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The trouble with computers

Nov 18, 20023 mins
Enterprise Applications

I was going to write this column about newly resigned Hewlett-Packard President (and former Compaq CEO) Michael Capellas – the best thing to happen to Compaq since Rod Canion. I say was, because before writing I always check the previous one or two columns to see if there’s anything left over which might need clarification.

So I went online to my column archive, but the column from the Nov. 4 issue wasn’t listed. I knew it had appeared – I’d read it. So I pursued the problem with Network World Fusion’s Executive Editor Adam Gaffin, who quickly found the culprit: “somebody” had labeled the column as being written by David Kearns, not Dave Kearns. The automated applications used to formulate Network World Fusion didn’t relate Dave Kearns and David Kearns.

Had a human linked the column to the index, the human would have noticed the column’s name (“Wired Windows”) and the writer’s last name (“Kearns”) were the same in both and most likely concluded that Dave Kearns and David Kearns were the same person. Automated systems, though, compared Dave to David and found no match.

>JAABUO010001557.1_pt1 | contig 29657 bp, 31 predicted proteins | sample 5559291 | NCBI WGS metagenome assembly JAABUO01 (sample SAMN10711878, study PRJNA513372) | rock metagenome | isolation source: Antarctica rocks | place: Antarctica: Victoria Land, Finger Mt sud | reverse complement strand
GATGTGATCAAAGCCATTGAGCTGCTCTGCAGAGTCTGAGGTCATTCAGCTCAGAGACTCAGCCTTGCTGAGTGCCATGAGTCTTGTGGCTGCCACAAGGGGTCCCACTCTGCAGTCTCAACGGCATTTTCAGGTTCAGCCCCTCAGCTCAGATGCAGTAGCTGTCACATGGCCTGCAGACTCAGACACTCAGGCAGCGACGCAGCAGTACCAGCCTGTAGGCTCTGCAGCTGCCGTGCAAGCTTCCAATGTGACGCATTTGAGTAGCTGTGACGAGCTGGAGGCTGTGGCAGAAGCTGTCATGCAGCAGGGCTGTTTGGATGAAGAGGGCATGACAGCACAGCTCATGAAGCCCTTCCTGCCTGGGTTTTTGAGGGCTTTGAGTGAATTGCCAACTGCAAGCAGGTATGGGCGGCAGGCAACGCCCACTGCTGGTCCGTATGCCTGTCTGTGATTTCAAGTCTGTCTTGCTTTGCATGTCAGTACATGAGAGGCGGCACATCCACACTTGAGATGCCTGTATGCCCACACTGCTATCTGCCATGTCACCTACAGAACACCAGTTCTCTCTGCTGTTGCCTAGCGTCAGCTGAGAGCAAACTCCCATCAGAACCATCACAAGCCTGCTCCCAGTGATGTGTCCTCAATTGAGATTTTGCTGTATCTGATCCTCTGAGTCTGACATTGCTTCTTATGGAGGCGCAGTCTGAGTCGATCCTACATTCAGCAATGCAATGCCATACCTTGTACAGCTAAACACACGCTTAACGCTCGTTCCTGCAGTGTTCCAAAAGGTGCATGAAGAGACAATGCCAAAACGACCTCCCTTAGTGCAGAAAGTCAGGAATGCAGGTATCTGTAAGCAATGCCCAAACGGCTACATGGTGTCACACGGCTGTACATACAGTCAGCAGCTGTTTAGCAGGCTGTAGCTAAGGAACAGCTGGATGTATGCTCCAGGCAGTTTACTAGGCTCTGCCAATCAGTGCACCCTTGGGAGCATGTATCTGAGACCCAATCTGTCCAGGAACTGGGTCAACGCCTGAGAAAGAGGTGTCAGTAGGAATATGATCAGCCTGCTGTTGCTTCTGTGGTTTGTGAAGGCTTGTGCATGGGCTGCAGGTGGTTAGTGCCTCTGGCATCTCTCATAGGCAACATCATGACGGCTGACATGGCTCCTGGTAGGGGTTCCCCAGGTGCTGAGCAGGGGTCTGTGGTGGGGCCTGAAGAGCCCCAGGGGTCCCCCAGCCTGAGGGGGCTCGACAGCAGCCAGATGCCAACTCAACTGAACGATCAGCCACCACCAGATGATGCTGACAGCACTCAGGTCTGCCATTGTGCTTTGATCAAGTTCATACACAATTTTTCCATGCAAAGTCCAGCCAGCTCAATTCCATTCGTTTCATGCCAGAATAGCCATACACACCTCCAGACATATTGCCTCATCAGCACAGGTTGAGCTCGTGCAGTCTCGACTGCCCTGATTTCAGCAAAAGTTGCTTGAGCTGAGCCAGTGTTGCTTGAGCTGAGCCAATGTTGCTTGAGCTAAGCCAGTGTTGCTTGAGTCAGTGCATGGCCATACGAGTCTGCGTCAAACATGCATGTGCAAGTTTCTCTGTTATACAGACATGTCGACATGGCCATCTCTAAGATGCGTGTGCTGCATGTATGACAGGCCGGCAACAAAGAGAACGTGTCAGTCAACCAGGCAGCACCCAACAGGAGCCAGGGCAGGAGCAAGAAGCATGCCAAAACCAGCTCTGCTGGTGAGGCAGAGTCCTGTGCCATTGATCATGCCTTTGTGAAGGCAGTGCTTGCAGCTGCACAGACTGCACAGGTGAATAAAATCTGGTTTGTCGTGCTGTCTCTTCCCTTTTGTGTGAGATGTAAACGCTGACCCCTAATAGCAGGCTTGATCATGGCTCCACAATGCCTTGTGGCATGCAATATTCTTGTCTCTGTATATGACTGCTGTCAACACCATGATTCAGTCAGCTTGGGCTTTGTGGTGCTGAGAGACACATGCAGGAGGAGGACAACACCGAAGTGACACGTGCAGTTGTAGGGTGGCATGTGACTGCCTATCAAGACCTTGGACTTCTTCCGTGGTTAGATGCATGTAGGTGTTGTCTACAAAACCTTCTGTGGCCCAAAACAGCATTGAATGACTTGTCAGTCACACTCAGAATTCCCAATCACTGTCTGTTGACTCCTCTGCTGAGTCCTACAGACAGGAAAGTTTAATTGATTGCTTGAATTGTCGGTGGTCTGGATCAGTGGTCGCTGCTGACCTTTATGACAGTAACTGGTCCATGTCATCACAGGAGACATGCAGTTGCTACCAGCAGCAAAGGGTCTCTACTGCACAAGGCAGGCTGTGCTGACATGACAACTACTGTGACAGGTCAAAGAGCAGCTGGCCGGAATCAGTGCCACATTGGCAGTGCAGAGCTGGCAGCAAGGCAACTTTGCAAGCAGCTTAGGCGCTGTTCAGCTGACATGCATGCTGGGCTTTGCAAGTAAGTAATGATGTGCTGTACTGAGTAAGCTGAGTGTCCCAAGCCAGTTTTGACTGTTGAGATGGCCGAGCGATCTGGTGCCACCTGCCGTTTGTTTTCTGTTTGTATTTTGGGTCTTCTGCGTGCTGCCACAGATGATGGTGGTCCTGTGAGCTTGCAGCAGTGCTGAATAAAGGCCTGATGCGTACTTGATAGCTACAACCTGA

While we have succeeded in automating many tasks, and while there are lots of software apps and services that could easily handle matching up “Wired Windows – Dave Kearns” with “Wired Windows – David Kearns” that ability is not present in the mundane programs we use every day (well, unless you work for Google). We’ve come to accept the computer as an intimate part of our daily life. For many it’s the primary means of communication with the rest of the world.

The computer’s major strength is that it does exactly what you tell it to do. That’s also its major weakness. We rely on the computer for routine jobs and rely so much that we frequently forget to check on its output.

Take spell checkers, for example. They verify the words we type. Not the words we meant to type, just the words we actually type. Typing “I will do that” rather than “I will not do that” won’t be caught by a spell checker or a syntax checker. If you had a logic checker, it still wouldn’t catch it. Only by rereading what you typed would you, perhaps, discover your mistake.

I’ve been caught blindly trusting the output of my computer on more than one occasion, and I’ll wager you have also. But when that mistake does come to light, remember that it was “somebody,” not some computer, who perpetrated the error.

Tip of the Week

The really neat thing about Michael Capellas — now said to be in line as the next CEO of WorldCom — is that he came to Compaq as CIO. See how far an IT executive can go? Check his resumé and replan your future. Who knows how far you might go?